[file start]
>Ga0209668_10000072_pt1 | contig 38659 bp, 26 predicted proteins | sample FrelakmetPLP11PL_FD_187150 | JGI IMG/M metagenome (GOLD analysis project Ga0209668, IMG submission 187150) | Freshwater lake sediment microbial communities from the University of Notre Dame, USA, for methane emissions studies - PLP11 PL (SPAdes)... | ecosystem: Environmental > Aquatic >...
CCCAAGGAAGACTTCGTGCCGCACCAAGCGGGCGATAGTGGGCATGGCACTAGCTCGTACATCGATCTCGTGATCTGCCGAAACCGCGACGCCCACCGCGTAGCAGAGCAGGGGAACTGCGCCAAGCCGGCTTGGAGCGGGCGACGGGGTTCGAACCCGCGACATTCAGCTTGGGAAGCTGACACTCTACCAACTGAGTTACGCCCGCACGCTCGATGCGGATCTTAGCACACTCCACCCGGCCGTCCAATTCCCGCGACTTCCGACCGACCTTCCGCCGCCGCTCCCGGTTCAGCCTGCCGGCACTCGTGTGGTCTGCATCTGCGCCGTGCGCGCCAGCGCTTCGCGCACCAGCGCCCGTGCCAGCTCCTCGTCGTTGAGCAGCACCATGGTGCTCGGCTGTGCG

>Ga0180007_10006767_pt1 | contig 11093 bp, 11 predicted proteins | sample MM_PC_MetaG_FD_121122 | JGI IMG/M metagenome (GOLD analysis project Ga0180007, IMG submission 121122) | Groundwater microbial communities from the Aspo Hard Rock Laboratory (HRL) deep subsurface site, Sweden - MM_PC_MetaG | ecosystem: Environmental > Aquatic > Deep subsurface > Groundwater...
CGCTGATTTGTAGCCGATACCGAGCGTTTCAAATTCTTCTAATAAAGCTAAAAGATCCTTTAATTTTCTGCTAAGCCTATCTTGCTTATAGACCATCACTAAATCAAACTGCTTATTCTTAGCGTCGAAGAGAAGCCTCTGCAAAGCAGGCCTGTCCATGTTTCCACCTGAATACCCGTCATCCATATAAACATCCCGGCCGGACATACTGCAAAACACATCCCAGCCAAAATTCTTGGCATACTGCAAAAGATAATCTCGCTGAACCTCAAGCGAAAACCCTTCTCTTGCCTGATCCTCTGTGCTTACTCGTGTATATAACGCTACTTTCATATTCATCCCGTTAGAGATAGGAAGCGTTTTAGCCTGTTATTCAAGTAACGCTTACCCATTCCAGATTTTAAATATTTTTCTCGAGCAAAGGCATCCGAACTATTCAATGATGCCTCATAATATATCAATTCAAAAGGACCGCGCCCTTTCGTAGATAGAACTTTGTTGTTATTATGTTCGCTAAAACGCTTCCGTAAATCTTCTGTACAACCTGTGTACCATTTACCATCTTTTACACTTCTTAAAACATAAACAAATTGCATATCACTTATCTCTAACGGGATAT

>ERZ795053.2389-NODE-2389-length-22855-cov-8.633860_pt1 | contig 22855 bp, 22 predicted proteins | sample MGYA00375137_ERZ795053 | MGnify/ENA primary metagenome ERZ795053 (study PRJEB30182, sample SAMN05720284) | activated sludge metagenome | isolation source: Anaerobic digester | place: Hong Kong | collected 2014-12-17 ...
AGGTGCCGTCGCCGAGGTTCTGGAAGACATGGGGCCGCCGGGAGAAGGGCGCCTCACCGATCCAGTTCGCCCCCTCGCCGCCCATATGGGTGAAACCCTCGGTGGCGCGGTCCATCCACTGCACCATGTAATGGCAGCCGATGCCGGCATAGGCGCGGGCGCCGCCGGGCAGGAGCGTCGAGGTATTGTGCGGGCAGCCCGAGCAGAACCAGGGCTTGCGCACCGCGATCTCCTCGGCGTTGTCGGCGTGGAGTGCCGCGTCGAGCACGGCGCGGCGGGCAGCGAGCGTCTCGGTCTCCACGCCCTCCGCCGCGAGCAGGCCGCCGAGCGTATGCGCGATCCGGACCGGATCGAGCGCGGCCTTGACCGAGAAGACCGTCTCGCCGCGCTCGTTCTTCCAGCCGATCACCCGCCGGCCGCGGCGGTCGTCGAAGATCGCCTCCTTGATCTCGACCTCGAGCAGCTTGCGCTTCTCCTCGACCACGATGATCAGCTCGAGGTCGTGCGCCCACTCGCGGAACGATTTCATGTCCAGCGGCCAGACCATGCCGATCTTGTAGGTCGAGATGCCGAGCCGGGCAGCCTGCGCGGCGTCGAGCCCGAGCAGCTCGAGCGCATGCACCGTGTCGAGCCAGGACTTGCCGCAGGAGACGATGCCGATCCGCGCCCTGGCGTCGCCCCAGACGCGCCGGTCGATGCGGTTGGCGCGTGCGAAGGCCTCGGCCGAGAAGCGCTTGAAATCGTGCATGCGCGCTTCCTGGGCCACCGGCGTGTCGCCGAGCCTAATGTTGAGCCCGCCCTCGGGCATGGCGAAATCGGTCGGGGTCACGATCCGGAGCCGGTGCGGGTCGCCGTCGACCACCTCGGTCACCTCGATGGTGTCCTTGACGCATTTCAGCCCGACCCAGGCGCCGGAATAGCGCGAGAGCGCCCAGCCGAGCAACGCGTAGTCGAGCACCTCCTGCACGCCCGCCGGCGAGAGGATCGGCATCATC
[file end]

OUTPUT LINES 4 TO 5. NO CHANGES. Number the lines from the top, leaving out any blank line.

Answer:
CGCTGATTTGTAGCCGATACCGAGCGTTTCAAATTCTTCTAATAAAGCTAAAAGATCCTTTAATTTTCTGCTAAGCCTATCTTGCTTATAGACCATCACTAAATCAAACTGCTTATTCTTAGCGTCGAAGAGAAGCCTCTGCAAAGCAGGCCTGTCCATGTTTCCACCTGAATACCCGTCATCCATATAAACATCCCGGCCGGACATACTGCAAAACACATCCCAGCCAAAATTCTTGGCATACTGCAAAAGATAATCTCGCTGAACCTCAAGCGAAAACCCTTCTCTTGCCTGATCCTCTGTGCTTACTCGTGTATATAACGCTACTTTCATATTCATCCCGTTAGAGATAGGAAGCGTTTTAGCCTGTTATTCAAGTAACGCTTACCCATTCCAGATTTTAAATATTTTTCTCGAGCAAAGGCATCCGAACTATTCAATGATGCCTCATAATATATCAATTCAAAAGGACCGCGCCCTTTCGTAGATAGAACTTTGTTGTTATTATGTTCGCTAAAACGCTTCCGTAAATCTTCTGTACAACCTGTGTACCATTTACCATCTTTTACACTTCTTAAAACATAAACAAATTGCATATCACTTATCTCTAACGGGATAT

>ERZ795053.2389-NODE-2389-length-22855-cov-8.633860_pt1 | contig 22855 bp, 22 predicted proteins | sample MGYA00375137_ERZ795053 | MGnify/ENA primary metagenome ERZ795053 (study PRJEB30182, sample SAMN05720284) | activated sludge metagenome | isolation source: Anaerobic digester | place: Hong Kong | collected 2014-12-17 ...